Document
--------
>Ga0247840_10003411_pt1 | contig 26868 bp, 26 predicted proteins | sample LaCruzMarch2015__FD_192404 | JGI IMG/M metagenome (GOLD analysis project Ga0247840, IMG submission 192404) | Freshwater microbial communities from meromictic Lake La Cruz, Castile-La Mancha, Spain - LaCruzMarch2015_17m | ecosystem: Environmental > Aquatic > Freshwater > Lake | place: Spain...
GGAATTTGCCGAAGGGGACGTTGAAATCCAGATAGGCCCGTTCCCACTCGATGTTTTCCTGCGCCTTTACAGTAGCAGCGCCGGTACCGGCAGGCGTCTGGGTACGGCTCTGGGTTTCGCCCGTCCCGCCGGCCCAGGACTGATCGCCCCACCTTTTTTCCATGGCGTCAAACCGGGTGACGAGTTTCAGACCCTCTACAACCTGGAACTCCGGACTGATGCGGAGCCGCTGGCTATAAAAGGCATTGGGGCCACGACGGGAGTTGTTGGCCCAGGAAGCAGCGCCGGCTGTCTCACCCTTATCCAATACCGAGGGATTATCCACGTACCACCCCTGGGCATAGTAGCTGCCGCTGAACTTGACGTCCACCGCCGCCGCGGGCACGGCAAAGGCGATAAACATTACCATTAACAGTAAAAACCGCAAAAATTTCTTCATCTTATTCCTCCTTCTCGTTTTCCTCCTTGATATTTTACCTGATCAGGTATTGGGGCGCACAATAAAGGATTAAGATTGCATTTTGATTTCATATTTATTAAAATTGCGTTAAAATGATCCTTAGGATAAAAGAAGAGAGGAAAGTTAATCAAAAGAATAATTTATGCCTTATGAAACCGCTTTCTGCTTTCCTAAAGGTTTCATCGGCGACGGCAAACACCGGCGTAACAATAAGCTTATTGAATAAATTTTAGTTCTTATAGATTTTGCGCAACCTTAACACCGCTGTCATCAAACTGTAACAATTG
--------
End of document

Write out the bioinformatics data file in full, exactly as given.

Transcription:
>Ga0247840_10003411_pt1 | contig 26868 bp, 26 predicted proteins | sample LaCruzMarch2015__FD_192404 | JGI IMG/M metagenome (GOLD analysis project Ga0247840, IMG submission 192404) | Freshwater microbial communities from meromictic Lake La Cruz, Castile-La Mancha, Spain - LaCruzMarch2015_17m | ecosystem: Environmental > Aquatic > Freshwater > Lake | place: Spain...
GGAATTTGCCGAAGGGGACGTTGAAATCCAGATAGGCCCGTTCCCACTCGATGTTTTCCTGCGCCTTTACAGTAGCAGCGCCGGTACCGGCAGGCGTCTGGGTACGGCTCTGGGTTTCGCCCGTCCCGCCGGCCCAGGACTGATCGCCCCACCTTTTTTCCATGGCGTCAAACCGGGTGACGAGTTTCAGACCCTCTACAACCTGGAACTCCGGACTGATGCGGAGCCGCTGGCTATAAAAGGCATTGGGGCCACGACGGGAGTTGTTGGCCCAGGAAGCAGCGCCGGCTGTCTCACCCTTATCCAATACCGAGGGATTATCCACGTACCACCCCTGGGCATAGTAGCTGCCGCTGAACTTGACGTCCACCGCCGCCGCGGGCACGGCAAAGGCGATAAACATTACCATTAACAGTAAAAACCGCAAAAATTTCTTCATCTTATTCCTCCTTCTCGTTTTCCTCCTTGATATTTTACCTGATCAGGTATTGGGGCGCACAATAAAGGATTAAGATTGCATTTTGATTTCATATTTATTAAAATTGCGTTAAAATGATCCTTAGGATAAAAGAAGAGAGGAAAGTTAATCAAAAGAATAATTTATGCCTTATGAAACCGCTTTCTGCTTTCCTAAAGGTTTCATCGGCGACGGCAAACACCGGCGTAACAATAAGCTTATTGAATAAATTTTAGTTCTTATAGATTTTGCGCAACCTTAACACCGCTGTCATCAAACTGTAACAATTG